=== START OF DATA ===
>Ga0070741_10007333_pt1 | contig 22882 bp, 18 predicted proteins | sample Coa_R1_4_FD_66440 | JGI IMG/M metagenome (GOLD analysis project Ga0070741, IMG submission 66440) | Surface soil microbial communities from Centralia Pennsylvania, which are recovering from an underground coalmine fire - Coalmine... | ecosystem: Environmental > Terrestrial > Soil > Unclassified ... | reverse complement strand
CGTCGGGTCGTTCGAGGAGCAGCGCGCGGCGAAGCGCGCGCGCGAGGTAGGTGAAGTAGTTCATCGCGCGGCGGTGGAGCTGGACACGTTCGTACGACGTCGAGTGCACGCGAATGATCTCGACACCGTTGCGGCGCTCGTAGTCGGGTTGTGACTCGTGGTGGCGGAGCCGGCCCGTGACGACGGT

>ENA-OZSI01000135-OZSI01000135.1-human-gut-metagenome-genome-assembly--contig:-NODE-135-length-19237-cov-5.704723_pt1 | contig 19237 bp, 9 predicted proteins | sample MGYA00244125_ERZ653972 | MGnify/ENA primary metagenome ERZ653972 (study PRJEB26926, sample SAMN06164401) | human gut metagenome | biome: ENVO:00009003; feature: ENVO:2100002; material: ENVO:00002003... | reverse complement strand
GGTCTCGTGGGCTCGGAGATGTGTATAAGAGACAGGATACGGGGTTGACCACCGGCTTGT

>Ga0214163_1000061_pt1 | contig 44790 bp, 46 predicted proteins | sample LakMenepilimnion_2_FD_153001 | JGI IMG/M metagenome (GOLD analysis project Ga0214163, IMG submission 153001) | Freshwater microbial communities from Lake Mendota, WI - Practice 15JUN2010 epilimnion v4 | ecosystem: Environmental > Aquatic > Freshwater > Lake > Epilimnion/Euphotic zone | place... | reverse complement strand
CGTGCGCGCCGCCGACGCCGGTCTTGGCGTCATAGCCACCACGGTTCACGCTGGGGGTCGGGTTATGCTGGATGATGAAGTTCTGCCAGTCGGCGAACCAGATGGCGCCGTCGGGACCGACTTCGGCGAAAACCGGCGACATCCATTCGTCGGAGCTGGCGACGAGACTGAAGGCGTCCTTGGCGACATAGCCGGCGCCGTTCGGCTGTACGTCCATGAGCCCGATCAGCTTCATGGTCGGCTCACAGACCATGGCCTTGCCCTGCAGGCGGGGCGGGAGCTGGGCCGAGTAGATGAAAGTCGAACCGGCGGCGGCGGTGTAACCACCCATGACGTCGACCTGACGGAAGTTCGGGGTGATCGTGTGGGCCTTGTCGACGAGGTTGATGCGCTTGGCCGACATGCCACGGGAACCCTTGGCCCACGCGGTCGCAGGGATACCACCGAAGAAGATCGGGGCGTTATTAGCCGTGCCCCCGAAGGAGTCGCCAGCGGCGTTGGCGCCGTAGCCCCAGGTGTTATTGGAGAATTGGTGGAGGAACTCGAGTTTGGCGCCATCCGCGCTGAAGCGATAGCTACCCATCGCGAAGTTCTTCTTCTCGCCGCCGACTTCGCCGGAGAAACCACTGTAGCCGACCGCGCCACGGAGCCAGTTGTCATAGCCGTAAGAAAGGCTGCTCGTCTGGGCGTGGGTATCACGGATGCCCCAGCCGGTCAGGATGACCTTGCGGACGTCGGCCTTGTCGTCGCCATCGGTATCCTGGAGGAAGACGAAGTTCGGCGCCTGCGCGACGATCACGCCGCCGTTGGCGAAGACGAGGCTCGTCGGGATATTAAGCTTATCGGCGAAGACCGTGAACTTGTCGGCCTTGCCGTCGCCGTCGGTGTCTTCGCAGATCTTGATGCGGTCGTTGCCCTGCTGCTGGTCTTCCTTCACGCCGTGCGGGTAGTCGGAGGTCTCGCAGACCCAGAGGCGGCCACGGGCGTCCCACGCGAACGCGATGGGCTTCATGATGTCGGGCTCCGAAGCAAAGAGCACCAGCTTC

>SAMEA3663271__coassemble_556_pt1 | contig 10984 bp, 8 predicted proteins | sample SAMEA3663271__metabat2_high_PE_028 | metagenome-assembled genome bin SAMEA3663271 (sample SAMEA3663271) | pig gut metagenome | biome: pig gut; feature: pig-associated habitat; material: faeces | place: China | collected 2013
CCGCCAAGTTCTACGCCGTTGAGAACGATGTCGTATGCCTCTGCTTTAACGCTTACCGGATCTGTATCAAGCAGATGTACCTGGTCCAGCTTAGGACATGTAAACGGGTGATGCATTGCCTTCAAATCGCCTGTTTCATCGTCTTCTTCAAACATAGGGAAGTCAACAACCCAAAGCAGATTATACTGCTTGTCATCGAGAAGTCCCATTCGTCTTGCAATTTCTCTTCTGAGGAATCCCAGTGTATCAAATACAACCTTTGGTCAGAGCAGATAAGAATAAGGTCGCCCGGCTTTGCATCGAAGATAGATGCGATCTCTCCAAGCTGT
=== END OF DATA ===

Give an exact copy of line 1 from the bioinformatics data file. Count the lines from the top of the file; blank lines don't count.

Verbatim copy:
>Ga0070741_10007333_pt1 | contig 22882 bp, 18 predicted proteins | sample Coa_R1_4_FD_66440 | JGI IMG/M metagenome (GOLD analysis project Ga0070741, IMG submission 66440) | Surface soil microbial communities from Centralia Pennsylvania, which are recovering from an underground coalmine fire - Coalmine... | ecosystem: Environmental > Terrestrial > Soil > Unclassified ... | reverse complement strand